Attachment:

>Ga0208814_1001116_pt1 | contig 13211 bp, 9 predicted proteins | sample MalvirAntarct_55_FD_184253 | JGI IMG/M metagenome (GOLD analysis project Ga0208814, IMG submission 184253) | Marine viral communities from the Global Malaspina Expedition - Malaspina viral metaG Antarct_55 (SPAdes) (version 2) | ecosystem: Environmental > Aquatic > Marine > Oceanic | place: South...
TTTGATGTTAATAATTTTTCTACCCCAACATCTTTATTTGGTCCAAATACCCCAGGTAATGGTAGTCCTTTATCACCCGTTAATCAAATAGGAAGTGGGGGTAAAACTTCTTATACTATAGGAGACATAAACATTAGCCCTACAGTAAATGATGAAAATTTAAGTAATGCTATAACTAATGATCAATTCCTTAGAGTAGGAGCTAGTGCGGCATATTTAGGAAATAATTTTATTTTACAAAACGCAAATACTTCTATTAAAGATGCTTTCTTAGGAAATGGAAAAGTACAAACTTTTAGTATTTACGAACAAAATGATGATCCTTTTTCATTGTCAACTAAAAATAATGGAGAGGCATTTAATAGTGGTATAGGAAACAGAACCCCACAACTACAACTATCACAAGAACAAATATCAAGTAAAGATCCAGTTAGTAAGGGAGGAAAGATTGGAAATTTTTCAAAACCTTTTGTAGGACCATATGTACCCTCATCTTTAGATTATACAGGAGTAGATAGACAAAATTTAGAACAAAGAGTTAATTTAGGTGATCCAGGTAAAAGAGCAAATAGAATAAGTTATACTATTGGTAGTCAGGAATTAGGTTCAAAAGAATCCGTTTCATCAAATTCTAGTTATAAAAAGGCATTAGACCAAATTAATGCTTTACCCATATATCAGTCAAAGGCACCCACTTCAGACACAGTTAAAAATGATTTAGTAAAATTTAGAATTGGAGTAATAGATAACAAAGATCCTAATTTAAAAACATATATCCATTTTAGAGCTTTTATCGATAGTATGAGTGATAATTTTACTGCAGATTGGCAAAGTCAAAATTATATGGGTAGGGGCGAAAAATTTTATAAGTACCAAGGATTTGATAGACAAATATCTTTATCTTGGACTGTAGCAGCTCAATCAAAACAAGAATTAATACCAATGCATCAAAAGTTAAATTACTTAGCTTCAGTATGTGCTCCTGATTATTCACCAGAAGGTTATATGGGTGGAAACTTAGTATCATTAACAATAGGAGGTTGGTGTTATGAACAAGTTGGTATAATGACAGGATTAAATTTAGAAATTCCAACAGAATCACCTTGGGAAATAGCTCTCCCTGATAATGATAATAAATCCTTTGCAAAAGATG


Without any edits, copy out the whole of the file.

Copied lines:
>Ga0208814_1001116_pt1 | contig 13211 bp, 9 predicted proteins | sample MalvirAntarct_55_FD_184253 | JGI IMG/M metagenome (GOLD analysis project Ga0208814, IMG submission 184253) | Marine viral communities from the Global Malaspina Expedition - Malaspina viral metaG Antarct_55 (SPAdes) (version 2) | ecosystem: Environmental > Aquatic > Marine > Oceanic | place: South...
TTTGATGTTAATAATTTTTCTACCCCAACATCTTTATTTGGTCCAAATACCCCAGGTAATGGTAGTCCTTTATCACCCGTTAATCAAATAGGAAGTGGGGGTAAAACTTCTTATACTATAGGAGACATAAACATTAGCCCTACAGTAAATGATGAAAATTTAAGTAATGCTATAACTAATGATCAATTCCTTAGAGTAGGAGCTAGTGCGGCATATTTAGGAAATAATTTTATTTTACAAAACGCAAATACTTCTATTAAAGATGCTTTCTTAGGAAATGGAAAAGTACAAACTTTTAGTATTTACGAACAAAATGATGATCCTTTTTCATTGTCAACTAAAAATAATGGAGAGGCATTTAATAGTGGTATAGGAAACAGAACCCCACAACTACAACTATCACAAGAACAAATATCAAGTAAAGATCCAGTTAGTAAGGGAGGAAAGATTGGAAATTTTTCAAAACCTTTTGTAGGACCATATGTACCCTCATCTTTAGATTATACAGGAGTAGATAGACAAAATTTAGAACAAAGAGTTAATTTAGGTGATCCAGGTAAAAGAGCAAATAGAATAAGTTATACTATTGGTAGTCAGGAATTAGGTTCAAAAGAATCCGTTTCATCAAATTCTAGTTATAAAAAGGCATTAGACCAAATTAATGCTTTACCCATATATCAGTCAAAGGCACCCACTTCAGACACAGTTAAAAATGATTTAGTAAAATTTAGAATTGGAGTAATAGATAACAAAGATCCTAATTTAAAAACATATATCCATTTTAGAGCTTTTATCGATAGTATGAGTGATAATTTTACTGCAGATTGGCAAAGTCAAAATTATATGGGTAGGGGCGAAAAATTTTATAAGTACCAAGGATTTGATAGACAAATATCTTTATCTTGGACTGTAGCAGCTCAATCAAAACAAGAATTAATACCAATGCATCAAAAGTTAAATTACTTAGCTTCAGTATGTGCTCCTGATTATTCACCAGAAGGTTATATGGGTGGAAACTTAGTATCATTAACAATAGGAGGTTGGTGTTATGAACAAGTTGGTATAATGACAGGATTAAATTTAGAAATTCCAACAGAATCACCTTGGGAAATAGCTCTCCCTGATAATGATAATAAATCCTTTGCAAAAGATG